Every year, the brief window to summit Mount Everest brings all the elements for high human drama: the prospect of wealthy clients fearing they may not achieve their life goal, the reality of seasoned Sherpas doing the bulk of their work without much credit, the mortal peril with nearly every step. In 2023, the summit season has delivered the story of a remarkable rescue.
On May 18, a 30-year-old guide named Gelje Sherpa was ascending the mountain with a Chinese client when he came upon a 58-year-old Malaysian climber who was shivering and struggling to hang on to a rope. (People in the Nepali Sherpa ethnic group use the surname Sherpa.) The man, who was without a guide, was in what is known as the death zone — the altitude above 26,000 feet where the pressure of oxygen in the air collapses and the extreme temperatures and extreme stresses on the human body can quickly kill. Gelje abandoned his summit attempt to care for the man. After wrapping him in a sleeping bag, he and another guide, Nima Tashi Sherpa, spent the next six hours taking turns strapping him to their backs and carrying him nearly 2,000 feet down the mountain. When they arrived at Camp 3 (23,950 elevation), a helicopter took him to base camp. Gelje told CNN that the rescue was the “hardest in my life.”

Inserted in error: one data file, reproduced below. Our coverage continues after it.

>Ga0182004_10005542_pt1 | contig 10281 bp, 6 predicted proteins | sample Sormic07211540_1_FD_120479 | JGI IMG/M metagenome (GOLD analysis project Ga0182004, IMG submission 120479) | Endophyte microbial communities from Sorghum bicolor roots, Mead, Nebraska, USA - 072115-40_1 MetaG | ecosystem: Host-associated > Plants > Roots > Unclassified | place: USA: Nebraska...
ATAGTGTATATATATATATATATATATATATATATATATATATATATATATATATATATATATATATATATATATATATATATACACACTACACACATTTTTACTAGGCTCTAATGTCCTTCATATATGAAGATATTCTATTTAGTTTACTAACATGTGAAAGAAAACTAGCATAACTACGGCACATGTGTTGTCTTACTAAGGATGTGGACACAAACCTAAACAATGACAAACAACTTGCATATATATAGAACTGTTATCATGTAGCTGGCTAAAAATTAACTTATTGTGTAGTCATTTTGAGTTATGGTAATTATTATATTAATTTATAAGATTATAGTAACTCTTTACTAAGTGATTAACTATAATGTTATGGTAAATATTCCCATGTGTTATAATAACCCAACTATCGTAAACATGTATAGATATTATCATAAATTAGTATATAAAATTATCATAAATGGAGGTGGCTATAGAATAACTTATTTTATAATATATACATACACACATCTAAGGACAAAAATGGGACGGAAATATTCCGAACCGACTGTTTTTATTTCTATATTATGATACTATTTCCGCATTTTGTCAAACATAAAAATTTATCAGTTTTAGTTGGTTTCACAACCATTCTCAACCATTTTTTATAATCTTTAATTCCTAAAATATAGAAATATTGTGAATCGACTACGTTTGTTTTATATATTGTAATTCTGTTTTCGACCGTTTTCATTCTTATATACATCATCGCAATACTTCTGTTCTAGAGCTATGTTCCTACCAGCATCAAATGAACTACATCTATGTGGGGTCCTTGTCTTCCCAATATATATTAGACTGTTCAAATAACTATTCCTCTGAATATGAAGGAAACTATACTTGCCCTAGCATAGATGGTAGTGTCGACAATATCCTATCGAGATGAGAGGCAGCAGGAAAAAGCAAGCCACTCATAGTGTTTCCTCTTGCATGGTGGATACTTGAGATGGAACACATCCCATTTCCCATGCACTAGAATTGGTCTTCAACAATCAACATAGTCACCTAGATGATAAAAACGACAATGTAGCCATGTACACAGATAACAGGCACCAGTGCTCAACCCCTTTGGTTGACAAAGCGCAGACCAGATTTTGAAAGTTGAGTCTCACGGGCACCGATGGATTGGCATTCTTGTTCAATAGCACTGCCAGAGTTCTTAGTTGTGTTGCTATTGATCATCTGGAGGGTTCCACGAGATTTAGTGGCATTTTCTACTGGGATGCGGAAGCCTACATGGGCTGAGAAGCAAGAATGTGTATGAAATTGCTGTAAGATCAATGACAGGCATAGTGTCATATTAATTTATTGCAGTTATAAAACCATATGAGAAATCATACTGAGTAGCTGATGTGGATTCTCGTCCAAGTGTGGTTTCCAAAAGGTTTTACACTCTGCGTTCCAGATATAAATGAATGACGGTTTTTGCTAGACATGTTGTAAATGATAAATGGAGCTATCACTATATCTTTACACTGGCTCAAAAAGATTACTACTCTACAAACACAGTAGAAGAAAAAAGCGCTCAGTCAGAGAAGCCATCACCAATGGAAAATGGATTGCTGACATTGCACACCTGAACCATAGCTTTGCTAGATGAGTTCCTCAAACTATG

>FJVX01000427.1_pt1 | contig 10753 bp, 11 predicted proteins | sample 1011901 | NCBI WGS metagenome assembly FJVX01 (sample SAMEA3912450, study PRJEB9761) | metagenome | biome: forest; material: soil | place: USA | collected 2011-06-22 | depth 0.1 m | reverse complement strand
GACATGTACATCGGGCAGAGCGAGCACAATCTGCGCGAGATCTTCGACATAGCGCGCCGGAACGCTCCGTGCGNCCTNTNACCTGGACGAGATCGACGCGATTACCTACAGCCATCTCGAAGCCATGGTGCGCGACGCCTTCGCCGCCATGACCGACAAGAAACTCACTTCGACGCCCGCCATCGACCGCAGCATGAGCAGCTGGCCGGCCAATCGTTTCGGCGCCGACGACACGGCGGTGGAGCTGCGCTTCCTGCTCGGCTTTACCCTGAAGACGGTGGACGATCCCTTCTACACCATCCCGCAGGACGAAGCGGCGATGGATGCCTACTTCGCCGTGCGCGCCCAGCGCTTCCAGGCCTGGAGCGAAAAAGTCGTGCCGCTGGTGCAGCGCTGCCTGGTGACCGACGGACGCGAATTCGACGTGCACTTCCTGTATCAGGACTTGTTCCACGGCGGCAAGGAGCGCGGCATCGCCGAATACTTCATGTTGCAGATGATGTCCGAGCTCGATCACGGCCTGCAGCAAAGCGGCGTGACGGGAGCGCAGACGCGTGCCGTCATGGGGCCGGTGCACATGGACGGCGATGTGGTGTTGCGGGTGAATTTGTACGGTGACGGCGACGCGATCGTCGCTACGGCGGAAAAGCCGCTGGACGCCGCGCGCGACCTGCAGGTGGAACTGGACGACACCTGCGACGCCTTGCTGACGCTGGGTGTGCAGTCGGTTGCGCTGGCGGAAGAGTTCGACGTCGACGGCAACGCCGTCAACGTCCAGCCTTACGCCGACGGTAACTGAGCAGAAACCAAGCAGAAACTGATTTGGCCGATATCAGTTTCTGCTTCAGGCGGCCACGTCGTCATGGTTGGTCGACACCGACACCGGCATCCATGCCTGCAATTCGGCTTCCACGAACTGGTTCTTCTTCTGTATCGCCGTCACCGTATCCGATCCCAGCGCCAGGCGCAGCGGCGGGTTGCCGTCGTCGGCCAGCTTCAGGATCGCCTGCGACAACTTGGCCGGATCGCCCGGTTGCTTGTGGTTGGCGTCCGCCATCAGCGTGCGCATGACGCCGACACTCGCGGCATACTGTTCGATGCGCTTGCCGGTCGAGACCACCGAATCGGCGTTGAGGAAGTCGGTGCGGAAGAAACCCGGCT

It was an obviously heroic act in a year with a high number of deaths on the mountain — at least 12 people, eight foreigners and four Nepalis, were killed during this climbing season, and another five people are still missing on the mountain.
“It is almost impossible to rescue climbers at that altitude,” an official from the department of tourism told The Guardian. Gelje told CNN that the rescue was the “hardest in my life.” But apparently the climber, who is recovering back home in Malaysia, wasn’t thrilled. After appearing on Malaysian television, he seemed to have blocked Gelje Sherpa on Instagram. The story quickly rocketed through the Everest community:
Eventually, the climber unblocked the man who saved his life. (The climber did not respond to a request for comment.) In one post, he wrote: “I am alive today because I had the best and dedicated Partners — The 14th Peaks Expedition Co and Global Rescue Inc.” The organization appears to be a company he is sponsored by — not the company Gelje owns and operates.
Gelje, for one, took the apparent insults in stride. When the man finally acknowledged the work of the Sherpas in one post, Gelje wrote back: “Thank you … hope you are recovering well.